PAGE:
For digestive and hormonal issues, you can take DGL - Deglycyrrhizinated licorice. It usually comes in chewable tablets. It is the glycyrrhizin that causes problems and the tablets are made from licorice from which the glycyrrhizin has been removed. Research the correct dosage for your particular problem and take care that you understand the amount you're getting in the tablets because some contain DGL that is more concentrated.

July 3, 2019

Beware. Glycrrhizic acid presents a significant risk in triggering A-fib. The benefits of licorice root are nowhere near as great as the risks. It should not even be an over the counter supplement.

September 28, 2020

Agree. I was hospitalized for AFib two weeks after taking licorice root in 2007. My friend refused to believe LR was the reason, so he began taking it. A few days later, he collpased at my house with a rapid heartbeat and blood pressure over 190. It absolutely should not be sold without a Rx (though it's difficult to imagine any intelligent doctor prescribing it), and maybe not even then. Bad stuff - miniscule benefit with major damage risk as you correctly point out.

June 2, 2019

A lot of female hormone support supplements also include licorice. Now menopause formula is one. I did get high blood pressure while taking it and chalked it up to the licorice. I discontinued it and within a few day my pressure was back to normal. It's a good thing I keep a tight watch over it because otherwise I may have ended up like the guy mentioned in the study.
The problem is that licorice that is full spectrum is SO effective at relieving hormonal issues such as insomnia and hot flashes, at least for me. I take the supplement very cautiously nowadays.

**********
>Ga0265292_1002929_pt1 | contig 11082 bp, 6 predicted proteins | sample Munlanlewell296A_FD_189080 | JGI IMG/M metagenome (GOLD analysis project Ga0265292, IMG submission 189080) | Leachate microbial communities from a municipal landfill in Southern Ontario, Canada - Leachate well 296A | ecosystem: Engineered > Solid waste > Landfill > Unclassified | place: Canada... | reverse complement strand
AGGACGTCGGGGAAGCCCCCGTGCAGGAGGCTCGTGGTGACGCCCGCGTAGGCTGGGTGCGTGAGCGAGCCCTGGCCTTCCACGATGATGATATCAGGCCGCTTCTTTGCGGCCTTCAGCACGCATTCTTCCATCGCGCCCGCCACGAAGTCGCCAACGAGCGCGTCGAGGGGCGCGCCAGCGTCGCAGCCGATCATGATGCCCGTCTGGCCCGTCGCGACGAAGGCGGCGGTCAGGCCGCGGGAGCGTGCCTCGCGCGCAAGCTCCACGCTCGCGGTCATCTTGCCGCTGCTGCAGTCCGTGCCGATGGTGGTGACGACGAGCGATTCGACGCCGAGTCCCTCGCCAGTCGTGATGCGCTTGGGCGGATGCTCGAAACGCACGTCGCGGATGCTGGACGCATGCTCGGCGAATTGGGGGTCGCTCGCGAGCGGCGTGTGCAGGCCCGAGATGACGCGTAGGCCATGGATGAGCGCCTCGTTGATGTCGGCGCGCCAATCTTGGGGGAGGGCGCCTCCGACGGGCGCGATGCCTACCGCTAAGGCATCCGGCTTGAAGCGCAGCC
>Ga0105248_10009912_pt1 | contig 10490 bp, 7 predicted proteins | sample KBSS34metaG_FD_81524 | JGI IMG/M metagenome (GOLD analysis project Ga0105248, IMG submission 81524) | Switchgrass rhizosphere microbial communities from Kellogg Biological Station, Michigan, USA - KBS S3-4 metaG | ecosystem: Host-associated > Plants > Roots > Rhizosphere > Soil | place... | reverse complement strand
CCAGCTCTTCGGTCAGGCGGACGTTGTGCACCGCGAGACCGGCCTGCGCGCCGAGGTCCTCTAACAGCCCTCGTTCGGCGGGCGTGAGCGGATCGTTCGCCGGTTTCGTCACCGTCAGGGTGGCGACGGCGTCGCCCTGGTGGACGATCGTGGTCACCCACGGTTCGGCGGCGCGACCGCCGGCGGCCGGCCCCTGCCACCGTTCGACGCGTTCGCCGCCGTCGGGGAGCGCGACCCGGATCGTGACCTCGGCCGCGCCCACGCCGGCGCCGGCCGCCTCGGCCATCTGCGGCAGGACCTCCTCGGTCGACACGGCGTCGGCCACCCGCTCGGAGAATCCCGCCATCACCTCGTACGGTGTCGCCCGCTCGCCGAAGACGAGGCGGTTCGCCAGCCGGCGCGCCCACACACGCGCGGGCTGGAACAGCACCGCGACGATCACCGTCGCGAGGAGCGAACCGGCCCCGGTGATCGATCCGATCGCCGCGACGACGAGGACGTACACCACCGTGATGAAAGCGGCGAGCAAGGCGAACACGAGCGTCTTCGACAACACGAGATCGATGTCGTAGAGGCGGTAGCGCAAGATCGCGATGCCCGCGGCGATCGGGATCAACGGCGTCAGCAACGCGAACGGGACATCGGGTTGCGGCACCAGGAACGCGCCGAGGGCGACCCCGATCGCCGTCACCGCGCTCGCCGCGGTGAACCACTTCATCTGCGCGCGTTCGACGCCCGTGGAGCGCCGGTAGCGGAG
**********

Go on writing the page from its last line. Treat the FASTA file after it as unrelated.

June 3, 2019

Hi Patricia - Thank you for sharing your experience with this.

February 27, 2019

I also use throat coat tea, but for leaky gut, as it has the same ingredients recommended to heal that condition, Licorice, Marshmallow Root and Slippery Elm. Glycyrrhizic acid is the component of licorice that causes the potassium loss and high blood pressure. I contacted the manufacturer, Traditional Medicinals to ask how much glycyrrhizic acid a tea bag contains, and here is their answer:

"Our organic Throat Coat tea contains 760 mg of organic licorice root (non-extract) and 60 mg of organic licorice root dry aqueous extract 6:1. We use pharmacopeial grade licorice root, which stipulates at least 4% concentration of glycyrrhizic acid. This would equate to approximately 40 mg per tea bag."

A single tea bag with 40 mg is far below the amount required to cause these symptoms(assuming Traditional Medicinals 40 mg figure is true). But drinking many cups a day might. I have reduced my intake to one cup per day and am instead using DGL, which is Deglycyrrhizinated Licorice, it does not contain glycyrrhizic acid, yet retains some of the beneficial properties.
February 27, 2019

Thanks for adding that information, Mark. Please note, however, that even 40 mg of glycyrrhizin per tea bag of Throat Coat is a substantial amount and if taken daily, can cause adverse effects.